Friday 30th May, 2008

 

Selwyn R Cudjoe

 
 
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De ting

  • Four months since I had my prostate operation.
  • The doctor says I could go back to having a normal life.
  • From a tree in my backyard, an owl hooted three times.

It was late in the day and the softness of the afternoon was giving way to the oncoming darkness of night. As the shadows descended, as if out of nowhere, Oskie asked, “How things going with yo’ health boy?”

“Poc a’ poc,” I replied, using the Creole form of the French expression, “peu a’ peu,” which means “little by little.”

It was four months since I had my prostate operation and we had not approached the subject after earlier discussions. Oskie’s reluctance to ask about my condition may have resulted from the demise of my first cousin, 12 years older than I, from prostate cancer one month after I had my operation.

“Did you have your post-surgery check-up?”

“About two weeks ago.”

“And what de doctor tell yo’?”

“He said we had gotten rid of the cancer.”

“Yo’ mean two of all yo’ had cancer?”

“Ah just using de royal we. Ah mean me.”

“Why didn’t yo’ say dat?” I ignored that “dis.”

“OK I ent’ have no more cancer…” I said joyfully.

“Dat better,” he said. “Does it mean you could use ‘de ting?’”

“De doctor told me that since I have gotten rid of the cancer I could go back to having a normal life doing all the things I used to do before de operation.”

“Does that mean you could use ‘de ting?’”

Oskie was insistent. The question seemed more a dare than a quest for information; more an attempt to deal with his conflicts than a genuine concern for my health. Ah start to play stupid.

“Well, boy, I ent have no problem urinating. Two weeks after they took out the catheter I stopped using the pads…” (A catheter is a tube that is placed in the bladder to drain the urine while the surgical connection between the urethra and the bladder heals. Prostate cancer patients generally use pads to absorb the uncontrollable escape of urine.)

“So yo’ eh had no problem peeing?”

“No problem at all.”

“A glad yo’ peeing and yo’ stop dripping but what ah really asking is if yo’ have any problems using ‘de ting?’”

“Yo’ mean if ah could have sex?”

Knowing black man and his indubitable pride in his sexual prowess, I could not evade the question any more…

“You mean if I had an erection yet?”

“Well, kinda…”

“But Oscar (ah had to call him by his real name now) is only four months since I had my operation.”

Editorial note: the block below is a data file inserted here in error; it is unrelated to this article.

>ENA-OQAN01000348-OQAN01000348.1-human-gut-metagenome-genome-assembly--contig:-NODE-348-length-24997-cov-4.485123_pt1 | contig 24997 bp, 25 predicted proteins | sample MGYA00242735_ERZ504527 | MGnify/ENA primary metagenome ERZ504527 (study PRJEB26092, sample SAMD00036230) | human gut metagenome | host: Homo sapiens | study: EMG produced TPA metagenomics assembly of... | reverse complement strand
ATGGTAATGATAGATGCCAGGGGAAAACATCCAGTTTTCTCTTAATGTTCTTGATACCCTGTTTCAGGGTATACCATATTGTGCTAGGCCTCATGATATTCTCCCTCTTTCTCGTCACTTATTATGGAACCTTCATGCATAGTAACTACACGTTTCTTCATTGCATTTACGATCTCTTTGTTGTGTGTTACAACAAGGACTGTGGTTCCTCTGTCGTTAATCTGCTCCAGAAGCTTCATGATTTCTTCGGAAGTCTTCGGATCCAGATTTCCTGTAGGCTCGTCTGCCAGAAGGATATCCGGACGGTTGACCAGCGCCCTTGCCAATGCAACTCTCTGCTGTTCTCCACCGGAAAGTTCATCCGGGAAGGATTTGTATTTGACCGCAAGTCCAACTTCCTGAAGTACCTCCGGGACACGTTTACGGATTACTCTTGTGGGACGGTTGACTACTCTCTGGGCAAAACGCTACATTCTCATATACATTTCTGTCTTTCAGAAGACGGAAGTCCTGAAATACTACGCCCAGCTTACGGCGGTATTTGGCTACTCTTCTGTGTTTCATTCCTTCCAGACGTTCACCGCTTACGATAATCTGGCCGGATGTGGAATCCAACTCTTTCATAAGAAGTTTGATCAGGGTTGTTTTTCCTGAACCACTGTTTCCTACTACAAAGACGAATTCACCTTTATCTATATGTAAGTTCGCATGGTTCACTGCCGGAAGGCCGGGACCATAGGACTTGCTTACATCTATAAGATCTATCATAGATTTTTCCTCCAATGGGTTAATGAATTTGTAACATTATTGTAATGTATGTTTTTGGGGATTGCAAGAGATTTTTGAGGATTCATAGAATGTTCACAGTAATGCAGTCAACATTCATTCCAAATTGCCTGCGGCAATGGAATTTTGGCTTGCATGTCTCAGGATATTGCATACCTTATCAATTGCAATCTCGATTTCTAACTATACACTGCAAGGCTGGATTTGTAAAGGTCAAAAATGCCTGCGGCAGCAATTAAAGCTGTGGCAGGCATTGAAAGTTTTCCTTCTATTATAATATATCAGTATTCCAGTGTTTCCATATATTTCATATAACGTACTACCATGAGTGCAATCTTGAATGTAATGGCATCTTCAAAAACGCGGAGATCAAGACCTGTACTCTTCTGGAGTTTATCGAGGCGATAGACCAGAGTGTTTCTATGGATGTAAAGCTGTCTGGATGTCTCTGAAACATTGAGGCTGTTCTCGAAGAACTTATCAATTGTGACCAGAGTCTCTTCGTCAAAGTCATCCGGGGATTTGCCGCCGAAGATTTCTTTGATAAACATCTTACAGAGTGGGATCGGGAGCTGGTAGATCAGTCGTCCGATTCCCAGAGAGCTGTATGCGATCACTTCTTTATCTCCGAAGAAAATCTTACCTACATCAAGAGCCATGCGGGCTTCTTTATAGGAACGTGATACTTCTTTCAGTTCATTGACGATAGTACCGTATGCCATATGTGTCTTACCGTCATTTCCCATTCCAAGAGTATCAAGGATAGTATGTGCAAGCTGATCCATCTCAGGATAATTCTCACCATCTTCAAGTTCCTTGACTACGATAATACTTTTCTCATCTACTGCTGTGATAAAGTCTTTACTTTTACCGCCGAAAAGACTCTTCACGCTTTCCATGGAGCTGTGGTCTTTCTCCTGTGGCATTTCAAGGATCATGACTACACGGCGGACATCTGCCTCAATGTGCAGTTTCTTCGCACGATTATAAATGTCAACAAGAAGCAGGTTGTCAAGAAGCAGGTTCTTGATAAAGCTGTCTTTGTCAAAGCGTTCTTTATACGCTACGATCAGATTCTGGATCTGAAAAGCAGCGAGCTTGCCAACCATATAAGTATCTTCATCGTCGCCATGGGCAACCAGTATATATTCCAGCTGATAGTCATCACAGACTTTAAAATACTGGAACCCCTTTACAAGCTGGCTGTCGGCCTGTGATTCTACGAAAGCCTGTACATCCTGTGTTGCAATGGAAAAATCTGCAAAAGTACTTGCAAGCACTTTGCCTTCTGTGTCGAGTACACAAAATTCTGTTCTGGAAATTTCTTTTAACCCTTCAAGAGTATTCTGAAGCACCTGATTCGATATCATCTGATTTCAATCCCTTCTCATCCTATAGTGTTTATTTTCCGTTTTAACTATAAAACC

“And ‘de ting’ still dead?”

I felt uncomfortable. I hesitated a moment. Before I could answer Oskie was on my case again…

“Like yo’ ’fraid to answer or what!”

“I ain’t ’fraid to answer?’ I retorted a bit peeved.

“Well why don’t you answer the question,” he demanded.

In embarrassment I had to confess. “I tried to use ‘de ting’ but de boy wasn’t up to the task.”

“You mean yo’ couldn’t rise to the occasion.” He had to get raw and vulgar. By this time ah getting more vex. He won’t stop. He continued:

“So what yo’ tell de woman?”

“Ah didn’t tell she nothing.”

“How yo’ mean yo’ ent tell she nothing?”

“She knew I had an operation so ah sure she understand.”

“Woman never understand dat.”

“How yo’ mean?”

“Dey eh care if you had an operation or not. If you fall down on the wok, yo’ out of luck. There’s no excuse. When ah’ woman want ‘de ting’ she just want ‘de ting.’ Is nothing you could say to soothe she demanding soul.”

“But not all woman like dat,” came my lame response. “Some are understanding.”

“You stay dey and feel so.”

“Well de woman I was with say she understand and dat is all dat matter. She told me to be patient and things will work out in time.”

“And you believe she?”

“Ah had to.”

“Let me tell you something. Yo’ better keep yo’self to yo’self until you can do something because if you can’t put down a proper wok you bring shame to all de brothers and dishonour all de men and dem.”

“So de only way yo’ honour men is to be able to use ‘de ting,’” I said derisively but perhaps a bit ashamed.

“That’s right,” he said with an assurance.

I was not ashamed at what Oskie saw as my failure but as the darkening shadows came over Oskie’s brow, I wasn’t sure if he saw me as less than a man because I couldn’t use “de ting” yet or maybe never again. The falling darkness prevented me from seeing his facial expression and so I too was left in the dark.

Dat night an owl in one of the trees in the back of my yard hooted three times. In Creole mythology as in Ceylon (Sri Lanka) when an owl hoots three times it means that someone is going to die.

I wondered if Oskie was on to something that I did not know.

n Prof Cudjoe’s e-mail address

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